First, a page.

SAN DIEGO -- Cory Spangenberg has been red-hot for the past week. Hector Sanchez joined him Tuesday night, as the Padres cruised to an 8-4 victory over Philadelphia at Petco Park.Spangenberg knocked in half of San Diego's runs, including a solo homer in the fourth inning off one of the
SAN DIEGO -- Cory Spangenberg has been red-hot for the past week. Hector Sanchez joined him Tuesday night, as the Padres cruised to an 8-4 victory over Philadelphia at Petco Park.
Spangenberg knocked in half of San Diego's runs, including a solo homer in the fourth inning off one of the palm trees in center field. It was his fourth dinger in the past three games. Sanchez also went deep and had two hits, giving rookie right-hander Dinelson Lamet more than enough support.
"Every hitter gets hot at some point," Spangenberg said. "That's just where I am, and I'm trying to take full advantage of it."
Lamet allowed two runs on three hits over seven innings, tying the longest start of his career. Last month, the Padres asked Lamet to increase his slider usage, and he owns a 2.37 ERA in five starts since.
• Lament takes no-no into fifth
The only blip on his performance was a two-run missile by Jorge Alfaro in the top of the fifth inning, the first homer of his career. At 114.2 mph, according to Statcast™, it was the hardest-struck home run by a Phillie in the past three years. Rhys Hoskins would tack on a two-run shot in the ninth, his third of the series.
• Alfaro's first homer a bolt
"I felt like I was dreaming running the bases," Alfaro said. "I didn't feel like that before. It feels like the hard work paid off, you know? I don't know how to describe the feeling. It feels really nice, really good."
Phillies starter Mark Leiter allowed eight runs -- though only four were earned -- over five innings, as the Padres clinched their first season series victory against Philadelphia since 2006. They're undefeated in their last five series at home.
"It's a team win," Sanchez said. "We're playing like a team. We're playing like a family."
MOMENTS THAT MATTERED
First thing's first: With two outs in the first, Yangervis Solarte smacked an opposite-field double over the glove of Hoskins, putting the Padres on top, 1-0. Phillies starter Mark Leiter couldn't stop the bleeding. After William Myers worked a walk, Spangenberg tacked on a gapper of his own, plating two, and the Padres had a 3-0 lead they would never relinquish.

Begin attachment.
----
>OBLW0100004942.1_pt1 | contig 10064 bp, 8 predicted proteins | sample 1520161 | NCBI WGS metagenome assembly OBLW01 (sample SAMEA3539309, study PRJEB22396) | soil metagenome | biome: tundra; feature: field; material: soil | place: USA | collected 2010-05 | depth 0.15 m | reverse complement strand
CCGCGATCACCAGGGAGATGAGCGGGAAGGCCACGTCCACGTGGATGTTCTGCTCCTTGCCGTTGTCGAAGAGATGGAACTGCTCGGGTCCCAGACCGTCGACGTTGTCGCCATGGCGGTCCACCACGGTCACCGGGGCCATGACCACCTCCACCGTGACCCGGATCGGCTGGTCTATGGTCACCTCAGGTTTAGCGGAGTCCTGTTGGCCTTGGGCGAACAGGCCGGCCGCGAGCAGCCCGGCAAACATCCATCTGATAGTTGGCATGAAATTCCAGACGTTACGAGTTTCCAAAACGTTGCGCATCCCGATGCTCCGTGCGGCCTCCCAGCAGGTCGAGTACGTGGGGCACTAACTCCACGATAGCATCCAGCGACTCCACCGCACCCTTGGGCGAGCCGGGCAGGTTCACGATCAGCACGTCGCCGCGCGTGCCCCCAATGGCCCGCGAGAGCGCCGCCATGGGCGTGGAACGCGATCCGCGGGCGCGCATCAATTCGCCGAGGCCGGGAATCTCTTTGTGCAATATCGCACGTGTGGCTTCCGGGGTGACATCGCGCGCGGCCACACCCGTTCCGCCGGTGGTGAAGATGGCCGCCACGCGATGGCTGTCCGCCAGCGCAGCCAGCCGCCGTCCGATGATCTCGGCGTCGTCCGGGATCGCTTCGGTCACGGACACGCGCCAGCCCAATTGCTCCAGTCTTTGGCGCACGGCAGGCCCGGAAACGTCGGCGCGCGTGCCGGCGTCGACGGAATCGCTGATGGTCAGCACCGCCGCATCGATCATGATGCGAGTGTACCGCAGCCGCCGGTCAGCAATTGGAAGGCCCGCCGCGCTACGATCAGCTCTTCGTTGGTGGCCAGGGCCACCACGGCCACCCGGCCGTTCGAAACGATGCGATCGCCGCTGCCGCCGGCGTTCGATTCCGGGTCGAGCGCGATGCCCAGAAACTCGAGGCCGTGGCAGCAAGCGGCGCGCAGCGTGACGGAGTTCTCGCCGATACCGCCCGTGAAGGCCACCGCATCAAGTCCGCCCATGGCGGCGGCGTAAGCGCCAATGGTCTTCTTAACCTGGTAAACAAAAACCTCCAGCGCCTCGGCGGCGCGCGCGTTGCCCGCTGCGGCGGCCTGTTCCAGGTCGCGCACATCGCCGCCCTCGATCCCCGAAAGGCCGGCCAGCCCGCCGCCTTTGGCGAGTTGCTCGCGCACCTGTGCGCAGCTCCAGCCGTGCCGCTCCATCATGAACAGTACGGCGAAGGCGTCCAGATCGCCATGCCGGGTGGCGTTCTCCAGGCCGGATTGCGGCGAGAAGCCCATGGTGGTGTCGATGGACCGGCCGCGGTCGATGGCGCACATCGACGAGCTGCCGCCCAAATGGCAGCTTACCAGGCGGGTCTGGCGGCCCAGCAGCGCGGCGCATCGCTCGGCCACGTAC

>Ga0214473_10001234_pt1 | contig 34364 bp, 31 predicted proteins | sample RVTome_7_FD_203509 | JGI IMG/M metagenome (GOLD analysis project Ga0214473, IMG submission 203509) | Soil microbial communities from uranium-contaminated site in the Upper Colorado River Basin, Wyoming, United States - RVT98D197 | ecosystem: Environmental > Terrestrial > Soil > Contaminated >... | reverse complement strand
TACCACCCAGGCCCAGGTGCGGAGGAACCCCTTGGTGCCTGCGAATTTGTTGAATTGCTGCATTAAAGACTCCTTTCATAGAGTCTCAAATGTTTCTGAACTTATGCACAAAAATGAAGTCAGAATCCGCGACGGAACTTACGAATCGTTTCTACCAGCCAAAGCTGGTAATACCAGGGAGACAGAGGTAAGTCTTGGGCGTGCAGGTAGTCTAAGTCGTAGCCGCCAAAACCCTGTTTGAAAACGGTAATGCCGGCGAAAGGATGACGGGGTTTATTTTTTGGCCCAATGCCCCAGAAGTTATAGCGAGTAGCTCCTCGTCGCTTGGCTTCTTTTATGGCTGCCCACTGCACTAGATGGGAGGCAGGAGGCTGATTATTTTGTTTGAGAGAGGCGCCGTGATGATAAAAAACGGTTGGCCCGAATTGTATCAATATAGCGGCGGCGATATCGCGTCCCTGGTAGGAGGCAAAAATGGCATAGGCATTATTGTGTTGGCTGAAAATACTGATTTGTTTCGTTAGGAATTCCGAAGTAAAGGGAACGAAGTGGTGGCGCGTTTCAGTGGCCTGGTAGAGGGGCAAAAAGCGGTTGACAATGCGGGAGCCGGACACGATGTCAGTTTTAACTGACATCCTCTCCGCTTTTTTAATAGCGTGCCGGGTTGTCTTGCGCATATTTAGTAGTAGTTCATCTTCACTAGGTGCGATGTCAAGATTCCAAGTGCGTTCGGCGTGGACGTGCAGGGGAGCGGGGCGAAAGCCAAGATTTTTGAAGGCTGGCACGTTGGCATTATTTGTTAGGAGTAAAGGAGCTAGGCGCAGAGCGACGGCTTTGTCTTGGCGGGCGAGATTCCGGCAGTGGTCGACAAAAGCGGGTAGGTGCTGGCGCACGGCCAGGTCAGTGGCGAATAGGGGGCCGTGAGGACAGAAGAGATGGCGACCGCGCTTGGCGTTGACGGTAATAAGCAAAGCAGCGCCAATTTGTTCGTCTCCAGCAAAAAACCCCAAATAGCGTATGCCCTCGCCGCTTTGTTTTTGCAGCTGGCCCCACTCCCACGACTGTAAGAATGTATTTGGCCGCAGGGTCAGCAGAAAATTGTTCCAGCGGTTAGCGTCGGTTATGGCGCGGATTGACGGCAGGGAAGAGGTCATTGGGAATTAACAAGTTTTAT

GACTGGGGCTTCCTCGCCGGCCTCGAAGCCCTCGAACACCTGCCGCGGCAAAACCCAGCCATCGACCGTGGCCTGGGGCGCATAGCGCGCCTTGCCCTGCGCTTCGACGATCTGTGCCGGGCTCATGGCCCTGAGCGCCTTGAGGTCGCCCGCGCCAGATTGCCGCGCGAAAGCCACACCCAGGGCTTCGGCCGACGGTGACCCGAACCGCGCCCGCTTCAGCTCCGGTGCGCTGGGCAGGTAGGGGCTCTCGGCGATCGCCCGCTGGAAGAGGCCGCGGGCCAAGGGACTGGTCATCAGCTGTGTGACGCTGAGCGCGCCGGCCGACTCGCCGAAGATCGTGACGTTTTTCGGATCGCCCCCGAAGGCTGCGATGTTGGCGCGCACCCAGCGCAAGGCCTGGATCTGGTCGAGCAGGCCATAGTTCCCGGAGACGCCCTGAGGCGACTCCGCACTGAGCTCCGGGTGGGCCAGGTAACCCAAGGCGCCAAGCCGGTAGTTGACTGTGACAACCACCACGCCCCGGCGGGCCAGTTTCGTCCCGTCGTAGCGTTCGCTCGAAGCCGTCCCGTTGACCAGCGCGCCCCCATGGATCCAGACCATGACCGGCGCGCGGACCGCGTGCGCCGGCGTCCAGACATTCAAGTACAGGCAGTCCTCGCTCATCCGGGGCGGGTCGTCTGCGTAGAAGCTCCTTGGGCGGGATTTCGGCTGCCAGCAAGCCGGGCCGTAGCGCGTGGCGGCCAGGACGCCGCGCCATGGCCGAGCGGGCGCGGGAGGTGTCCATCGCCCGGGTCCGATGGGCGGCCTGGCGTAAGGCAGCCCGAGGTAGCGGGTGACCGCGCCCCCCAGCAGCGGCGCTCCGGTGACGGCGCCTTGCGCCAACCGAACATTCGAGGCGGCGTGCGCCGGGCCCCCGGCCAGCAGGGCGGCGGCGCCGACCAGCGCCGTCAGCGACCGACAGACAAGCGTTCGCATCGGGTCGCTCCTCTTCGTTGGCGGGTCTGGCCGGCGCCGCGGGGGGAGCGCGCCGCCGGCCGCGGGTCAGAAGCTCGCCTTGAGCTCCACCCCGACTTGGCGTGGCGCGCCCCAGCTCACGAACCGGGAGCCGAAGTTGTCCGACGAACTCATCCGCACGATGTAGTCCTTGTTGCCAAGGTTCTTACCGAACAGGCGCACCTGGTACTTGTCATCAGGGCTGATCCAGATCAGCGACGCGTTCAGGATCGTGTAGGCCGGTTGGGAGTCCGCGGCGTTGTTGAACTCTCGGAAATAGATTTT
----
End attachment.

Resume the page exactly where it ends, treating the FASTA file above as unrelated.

"I just took a bad route," Hoskins said. "He hit it a little better than I thought."
Extra outs: The Padres' five-run rally in the bottom of the fifth was aided by some shoddy Philadelphia defense. Maikel Franco misplayed Myers' bouncer to third, loading the bases with one out. Spangenberg followed with a fielder's choice that plated a run. On the next pitch, he broke for second, and was nailed by Alfaro's throw. Solarte scored from third when the ball got away. And Sanchez would plate Spangenberg with a two-run shot.
"I think Mikey was getting too anxious to turn a double play," Phillies manager Pete Mackanin said. "He got ahead of himself."
"If I'm a fan showing up at a ballpark, he's as fun of a guy to watch as there is, because he plays hard all the time, plays with an edge, can drive the ball out of the park, steal a base. He's a fun guy to watch play baseball." -- Padres manager Andy Green, on Spangenberg
"I'm still a little late with my timing. (Lamet) had some velocity to him, but I was pretty unhappy that I wasn't able to make an adjustment. That's what this game is about. We'll get back in the cage tomorrow and see if I can get on time." -- Hoskins, on hitting his third homer in two games
SOUND SMART WITH YOUR FRIENDS
Statcast™ has recorded the Phillies putting nearly 11,500 balls in play since 2015. Only Odubel Herrera has hit one harder than Alfaro's homer in the fifth. Herrera hit a double 114.6 mph on May 9.
Carter Capps' scoreless eighth inning was his first appearance without allowing a run since he returned from Tommy John surgery earlier this month. The Padres right-hander induced a pair of groundouts and a single before getting Freddy Galvis to fly to right.
"He was in the strike zone," said Green. "He's feeling better and better on a big league mound. Those are really positive things. I know he's going to get back to where he's punching guys out. But right now, you've got some soft contact. … Overall, it's a big step in the right direction."
Phillies:Nick Pivetta pitches the series finale against the Padres on Wednesday afternoon at Petco Park. Pivetta has allowed 11 homers in eight starts since July 1, and five have come on pitches to the center of the strike zone, according to Statcast™. Only the Mariners' Ariel Miranda has allowed more homers on these "middle-middle" pitches during that time.
Padres:Clayton Richard cruised through six innings against the Phillies on July 7 before his start was cut short due to rain. The veteran left-hander will face Philadelphia again in Wednesday afternoon's series finale. First pitch is slated for 12:40 p.m. PT.
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Todd Zolecki has covered the Phillies since 2003, and for MLB.com since 2009. Follow him on Twitter and Facebook and listen to his podcast.
AJ Cassavell is a reporter for MLB.com. Follow him on Twitter @ajcassavell.